The future of the world is urban

DISCLAIMER: All opinions in this column reflect the views of the author(s), not of EURACTIV.COM Ltd.

60% of the world’s population will live in cities by 2030, states Tobias Just in a recent research paper for Deutsche Bank. 

Today, 50% of the world’s 6.5 billion inhabitants are city-dwellers – the urban population has thus risen 2.7% each year since 1950. Of the ten cities with the largest increase in population over the past 30 years, five are in China, one in India, and one in South Korea – with globalisation and trade the key catalysts, the author asserts. 

The changing face of the world is often the result of man’s endeavours, Just adds. For him, the urbanisation trend of recent decades is due firstly to industrialisation enabling the exploitation of economies of scale in production – requiring more industrial workers – and secondly to increasing countries having opened up to international trade and capital flows. 

Just highlights several notable aspects to this growth in urban living. Firstly, the poorer the country, the faster its cities will grow. There is a close negative correlation between the current level of a country’s per- capita income and the expected population growth of its major cities in the next ten years, he believes. He also claims that most major cities in rich countries have not yet reached breaking point, and a number of them – particularly in the UK – are expanding faster than in the past.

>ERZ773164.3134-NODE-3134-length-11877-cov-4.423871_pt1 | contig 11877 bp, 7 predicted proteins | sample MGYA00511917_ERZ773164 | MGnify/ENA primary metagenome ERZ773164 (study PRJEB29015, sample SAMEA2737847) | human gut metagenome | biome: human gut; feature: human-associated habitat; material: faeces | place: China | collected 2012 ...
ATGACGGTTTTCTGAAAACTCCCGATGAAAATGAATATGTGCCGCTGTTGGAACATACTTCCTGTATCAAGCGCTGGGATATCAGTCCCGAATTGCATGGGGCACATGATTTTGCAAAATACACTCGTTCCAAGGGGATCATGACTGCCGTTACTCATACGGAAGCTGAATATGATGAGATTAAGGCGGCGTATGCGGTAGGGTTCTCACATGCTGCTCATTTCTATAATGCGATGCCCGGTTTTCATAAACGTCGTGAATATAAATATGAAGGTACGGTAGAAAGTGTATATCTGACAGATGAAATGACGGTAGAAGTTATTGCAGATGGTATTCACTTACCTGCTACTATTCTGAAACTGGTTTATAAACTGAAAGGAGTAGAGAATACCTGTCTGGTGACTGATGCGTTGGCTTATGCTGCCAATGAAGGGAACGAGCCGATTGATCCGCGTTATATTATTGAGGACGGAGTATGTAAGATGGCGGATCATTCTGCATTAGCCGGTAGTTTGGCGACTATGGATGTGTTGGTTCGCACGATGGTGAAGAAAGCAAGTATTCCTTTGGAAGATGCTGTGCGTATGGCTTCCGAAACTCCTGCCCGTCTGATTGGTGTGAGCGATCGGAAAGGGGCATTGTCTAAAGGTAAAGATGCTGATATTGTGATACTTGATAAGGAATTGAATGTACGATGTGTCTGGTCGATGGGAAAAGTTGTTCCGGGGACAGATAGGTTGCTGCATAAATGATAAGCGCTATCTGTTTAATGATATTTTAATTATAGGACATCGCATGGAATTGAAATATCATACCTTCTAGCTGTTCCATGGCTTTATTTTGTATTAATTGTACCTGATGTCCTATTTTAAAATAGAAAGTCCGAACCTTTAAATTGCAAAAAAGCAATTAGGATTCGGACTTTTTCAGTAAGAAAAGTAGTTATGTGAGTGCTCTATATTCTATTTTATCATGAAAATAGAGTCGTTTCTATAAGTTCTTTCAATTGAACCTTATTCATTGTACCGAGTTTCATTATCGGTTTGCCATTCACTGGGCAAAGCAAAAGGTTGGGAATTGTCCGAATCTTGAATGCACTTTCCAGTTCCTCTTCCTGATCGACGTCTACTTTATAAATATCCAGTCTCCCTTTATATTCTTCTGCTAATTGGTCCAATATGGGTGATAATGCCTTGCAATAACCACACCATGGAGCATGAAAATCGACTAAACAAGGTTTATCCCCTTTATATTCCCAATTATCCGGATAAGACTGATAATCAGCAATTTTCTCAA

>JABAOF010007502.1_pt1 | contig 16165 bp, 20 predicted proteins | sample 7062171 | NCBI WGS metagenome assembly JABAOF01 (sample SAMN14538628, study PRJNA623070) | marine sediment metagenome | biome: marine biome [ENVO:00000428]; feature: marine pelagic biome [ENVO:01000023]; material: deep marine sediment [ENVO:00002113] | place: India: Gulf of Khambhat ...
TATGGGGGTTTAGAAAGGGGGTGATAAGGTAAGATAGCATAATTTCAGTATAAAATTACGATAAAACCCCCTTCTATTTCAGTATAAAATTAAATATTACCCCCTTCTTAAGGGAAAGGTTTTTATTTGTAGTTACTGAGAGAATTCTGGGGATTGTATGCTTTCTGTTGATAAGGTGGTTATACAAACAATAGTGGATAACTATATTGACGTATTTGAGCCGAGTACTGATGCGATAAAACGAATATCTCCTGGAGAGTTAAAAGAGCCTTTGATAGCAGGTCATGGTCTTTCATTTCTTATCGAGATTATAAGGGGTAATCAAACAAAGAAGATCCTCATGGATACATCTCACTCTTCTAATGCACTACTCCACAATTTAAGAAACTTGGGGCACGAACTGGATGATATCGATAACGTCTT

Meanwhile, events in China, Iran and India show that particularly dynamic population centres can attract well over one million people in the space of a decade. On the other hand, numerous smaller cities in the developed world – and particularly Germany – are shrinking, he reveals. 

Just concludes that the urbanisation process will continue for the foreseeable future. Citing the example of Tokyo, he observes that there appears to be no absolute limit to the size of an amenable urban agglomeration, providing that it boasts sufficient economic output. However, there are also fast-growing cities that lack an adequate economic base – primarily in Africa – and that these cities face the biggest problems in the decades ahead. 

In contrast, many industrial nations will have to deal with the problem of shrinking – or only barely expanding – cities, and make the associated adjustments to their infrastructure. 

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